Imagine being the church that knows what breaks God’s heart in the neighborhood and then We Engage In Ministry That Addresses The Brokenness. Imagine being a church with the #1 goal of making a positive impact in the neighborhood. It would alter everything.

Some of our churches try to copy the successful programs of other congregations. If the parish down the street offers a popular preschool, we want to do the same thing so that we, too, can attract new families. Maybe there’s a person in the congregation who really wants to offer tutoring for children as a church program . . . but there’s not really a need for tutoring. There is a need – let’s say – for adult job training. So maybe that’s what the church should be doing.

How can we find out what’s truly needed in our neighborhood? Talk to those who would know: police officers, school guidance counselors, county social workers, free clinic nurses. Ask what they do all day. Ask what they wish was different. Ask what they need. Consider them experts because they are.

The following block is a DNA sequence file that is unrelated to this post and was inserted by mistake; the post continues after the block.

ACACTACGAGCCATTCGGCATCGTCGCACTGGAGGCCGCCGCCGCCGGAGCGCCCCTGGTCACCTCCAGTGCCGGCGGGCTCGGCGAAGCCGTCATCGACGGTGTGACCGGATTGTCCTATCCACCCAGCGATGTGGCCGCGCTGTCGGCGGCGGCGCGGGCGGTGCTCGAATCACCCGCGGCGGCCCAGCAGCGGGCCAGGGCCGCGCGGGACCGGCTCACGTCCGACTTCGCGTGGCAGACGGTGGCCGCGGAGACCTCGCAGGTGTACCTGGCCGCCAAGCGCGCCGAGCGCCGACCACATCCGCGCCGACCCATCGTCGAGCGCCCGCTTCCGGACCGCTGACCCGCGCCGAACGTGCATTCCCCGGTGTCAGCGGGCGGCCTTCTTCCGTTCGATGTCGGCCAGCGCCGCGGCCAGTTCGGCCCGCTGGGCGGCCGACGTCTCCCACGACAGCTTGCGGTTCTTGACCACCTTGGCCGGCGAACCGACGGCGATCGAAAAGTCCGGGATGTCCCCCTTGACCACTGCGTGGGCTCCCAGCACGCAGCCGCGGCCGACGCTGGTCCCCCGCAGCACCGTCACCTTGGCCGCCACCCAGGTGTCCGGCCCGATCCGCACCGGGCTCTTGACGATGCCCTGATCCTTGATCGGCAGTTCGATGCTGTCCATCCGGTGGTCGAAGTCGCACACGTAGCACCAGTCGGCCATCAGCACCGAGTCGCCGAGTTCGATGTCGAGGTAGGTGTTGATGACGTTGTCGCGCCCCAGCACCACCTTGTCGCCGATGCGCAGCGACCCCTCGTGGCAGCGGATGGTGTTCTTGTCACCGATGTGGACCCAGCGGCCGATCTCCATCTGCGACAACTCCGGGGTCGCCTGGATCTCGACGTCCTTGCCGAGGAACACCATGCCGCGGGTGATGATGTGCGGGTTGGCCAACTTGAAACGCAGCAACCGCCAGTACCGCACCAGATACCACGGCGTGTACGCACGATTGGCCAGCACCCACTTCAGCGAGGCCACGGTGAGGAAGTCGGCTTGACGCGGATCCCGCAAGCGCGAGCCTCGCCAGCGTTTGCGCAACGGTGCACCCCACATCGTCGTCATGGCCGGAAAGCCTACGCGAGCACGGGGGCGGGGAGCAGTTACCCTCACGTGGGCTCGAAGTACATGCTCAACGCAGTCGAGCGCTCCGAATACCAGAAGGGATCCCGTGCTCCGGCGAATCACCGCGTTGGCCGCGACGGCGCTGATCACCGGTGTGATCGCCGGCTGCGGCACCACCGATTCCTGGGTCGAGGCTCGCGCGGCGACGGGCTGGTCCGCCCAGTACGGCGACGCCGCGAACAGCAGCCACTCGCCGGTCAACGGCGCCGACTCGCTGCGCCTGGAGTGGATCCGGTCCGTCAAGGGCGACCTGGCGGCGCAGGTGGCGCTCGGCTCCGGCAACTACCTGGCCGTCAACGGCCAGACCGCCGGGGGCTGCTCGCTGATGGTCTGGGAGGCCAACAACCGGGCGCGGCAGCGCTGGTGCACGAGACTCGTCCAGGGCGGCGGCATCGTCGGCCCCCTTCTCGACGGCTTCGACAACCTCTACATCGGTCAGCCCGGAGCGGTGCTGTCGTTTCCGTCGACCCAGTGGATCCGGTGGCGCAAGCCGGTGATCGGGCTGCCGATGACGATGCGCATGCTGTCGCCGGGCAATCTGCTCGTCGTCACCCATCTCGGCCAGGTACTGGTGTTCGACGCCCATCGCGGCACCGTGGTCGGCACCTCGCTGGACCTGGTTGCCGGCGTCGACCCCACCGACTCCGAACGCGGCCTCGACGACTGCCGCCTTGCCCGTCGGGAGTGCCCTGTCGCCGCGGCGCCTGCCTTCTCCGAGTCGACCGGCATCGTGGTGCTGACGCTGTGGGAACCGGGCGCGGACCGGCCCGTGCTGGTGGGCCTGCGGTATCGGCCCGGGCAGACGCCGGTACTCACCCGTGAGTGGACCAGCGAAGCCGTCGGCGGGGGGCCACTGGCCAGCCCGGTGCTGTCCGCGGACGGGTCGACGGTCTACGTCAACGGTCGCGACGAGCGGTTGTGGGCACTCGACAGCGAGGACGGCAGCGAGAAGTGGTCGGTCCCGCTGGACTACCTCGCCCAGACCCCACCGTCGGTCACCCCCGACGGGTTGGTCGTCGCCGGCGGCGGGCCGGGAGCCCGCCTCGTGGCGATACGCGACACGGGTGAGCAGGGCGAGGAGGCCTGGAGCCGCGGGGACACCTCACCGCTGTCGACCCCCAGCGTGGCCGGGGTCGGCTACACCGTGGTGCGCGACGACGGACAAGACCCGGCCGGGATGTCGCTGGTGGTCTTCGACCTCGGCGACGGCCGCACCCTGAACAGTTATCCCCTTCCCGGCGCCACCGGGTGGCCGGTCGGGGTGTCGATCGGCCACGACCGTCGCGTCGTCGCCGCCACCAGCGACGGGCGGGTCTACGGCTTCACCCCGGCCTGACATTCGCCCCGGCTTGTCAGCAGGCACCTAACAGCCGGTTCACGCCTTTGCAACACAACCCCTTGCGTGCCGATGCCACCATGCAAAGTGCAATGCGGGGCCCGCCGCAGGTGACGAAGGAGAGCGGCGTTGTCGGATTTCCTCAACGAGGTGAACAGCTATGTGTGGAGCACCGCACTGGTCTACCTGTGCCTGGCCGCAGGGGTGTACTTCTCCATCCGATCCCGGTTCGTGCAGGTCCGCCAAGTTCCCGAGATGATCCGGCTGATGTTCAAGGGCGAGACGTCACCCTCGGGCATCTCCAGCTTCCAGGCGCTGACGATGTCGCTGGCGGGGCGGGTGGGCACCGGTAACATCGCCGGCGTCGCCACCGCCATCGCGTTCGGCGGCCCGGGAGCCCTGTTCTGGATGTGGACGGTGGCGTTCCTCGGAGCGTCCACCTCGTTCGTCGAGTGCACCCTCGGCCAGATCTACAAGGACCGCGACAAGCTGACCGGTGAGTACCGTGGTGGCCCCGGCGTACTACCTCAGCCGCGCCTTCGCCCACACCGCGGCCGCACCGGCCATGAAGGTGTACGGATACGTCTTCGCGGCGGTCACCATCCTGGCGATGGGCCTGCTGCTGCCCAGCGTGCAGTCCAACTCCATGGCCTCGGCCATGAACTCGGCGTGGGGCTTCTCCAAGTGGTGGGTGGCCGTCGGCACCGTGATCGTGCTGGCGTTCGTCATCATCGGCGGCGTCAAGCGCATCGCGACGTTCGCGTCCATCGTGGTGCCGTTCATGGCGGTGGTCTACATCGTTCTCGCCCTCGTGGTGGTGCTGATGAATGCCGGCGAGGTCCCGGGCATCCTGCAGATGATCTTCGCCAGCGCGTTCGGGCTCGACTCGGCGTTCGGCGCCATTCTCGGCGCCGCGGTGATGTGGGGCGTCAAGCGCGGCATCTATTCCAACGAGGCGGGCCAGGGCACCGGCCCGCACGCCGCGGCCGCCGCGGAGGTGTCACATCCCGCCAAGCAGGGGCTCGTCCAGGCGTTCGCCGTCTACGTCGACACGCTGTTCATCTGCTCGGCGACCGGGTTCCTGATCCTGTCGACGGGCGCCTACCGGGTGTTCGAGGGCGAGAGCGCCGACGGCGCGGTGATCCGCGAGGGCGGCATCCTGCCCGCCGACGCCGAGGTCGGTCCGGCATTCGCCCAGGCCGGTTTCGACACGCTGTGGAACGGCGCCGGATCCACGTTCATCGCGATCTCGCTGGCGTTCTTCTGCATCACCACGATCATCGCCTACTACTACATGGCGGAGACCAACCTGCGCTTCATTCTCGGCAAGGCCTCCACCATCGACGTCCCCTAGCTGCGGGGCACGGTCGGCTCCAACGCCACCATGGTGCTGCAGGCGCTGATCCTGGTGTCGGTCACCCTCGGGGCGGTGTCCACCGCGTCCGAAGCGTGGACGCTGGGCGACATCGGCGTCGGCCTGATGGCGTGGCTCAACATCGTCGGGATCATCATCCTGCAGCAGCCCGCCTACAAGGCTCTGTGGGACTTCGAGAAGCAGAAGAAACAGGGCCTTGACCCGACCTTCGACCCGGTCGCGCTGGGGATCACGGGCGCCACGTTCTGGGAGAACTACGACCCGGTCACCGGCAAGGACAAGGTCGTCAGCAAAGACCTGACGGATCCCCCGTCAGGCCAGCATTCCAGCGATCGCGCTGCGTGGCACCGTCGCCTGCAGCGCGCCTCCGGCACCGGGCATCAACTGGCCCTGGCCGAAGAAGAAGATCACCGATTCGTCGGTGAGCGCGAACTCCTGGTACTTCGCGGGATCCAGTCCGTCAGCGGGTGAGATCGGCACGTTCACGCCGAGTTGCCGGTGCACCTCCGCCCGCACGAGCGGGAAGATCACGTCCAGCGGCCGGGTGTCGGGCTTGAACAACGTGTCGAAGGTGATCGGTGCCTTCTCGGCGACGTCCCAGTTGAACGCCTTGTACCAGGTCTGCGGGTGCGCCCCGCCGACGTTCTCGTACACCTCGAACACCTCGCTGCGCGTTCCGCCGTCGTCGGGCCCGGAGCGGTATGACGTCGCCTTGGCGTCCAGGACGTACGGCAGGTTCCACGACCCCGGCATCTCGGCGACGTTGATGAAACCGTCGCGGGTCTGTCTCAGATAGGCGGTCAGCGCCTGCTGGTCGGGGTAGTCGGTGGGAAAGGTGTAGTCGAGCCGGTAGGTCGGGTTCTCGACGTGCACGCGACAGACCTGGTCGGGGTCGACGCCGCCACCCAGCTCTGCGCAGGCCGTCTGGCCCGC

One of the phenomena in many of our congregations is the fact that many church members do not live in the neighborhood where their church building is. They might travel five miles or twenty-five miles for church gatherings. It doesn’t matter. If we are serious about living out our faith, we live it out both where we sleep at night and where we gather as the church.

It’s not possible to thrive as a church in the 21st Century if we do not address the needs of our neighbors. It’s. Not. Possible.

We can’t address the needs if we don’t know what they are. So let’s get out there! It’s almost summer. The weather is beautiful. Oh- and God requires it. We have no excuses.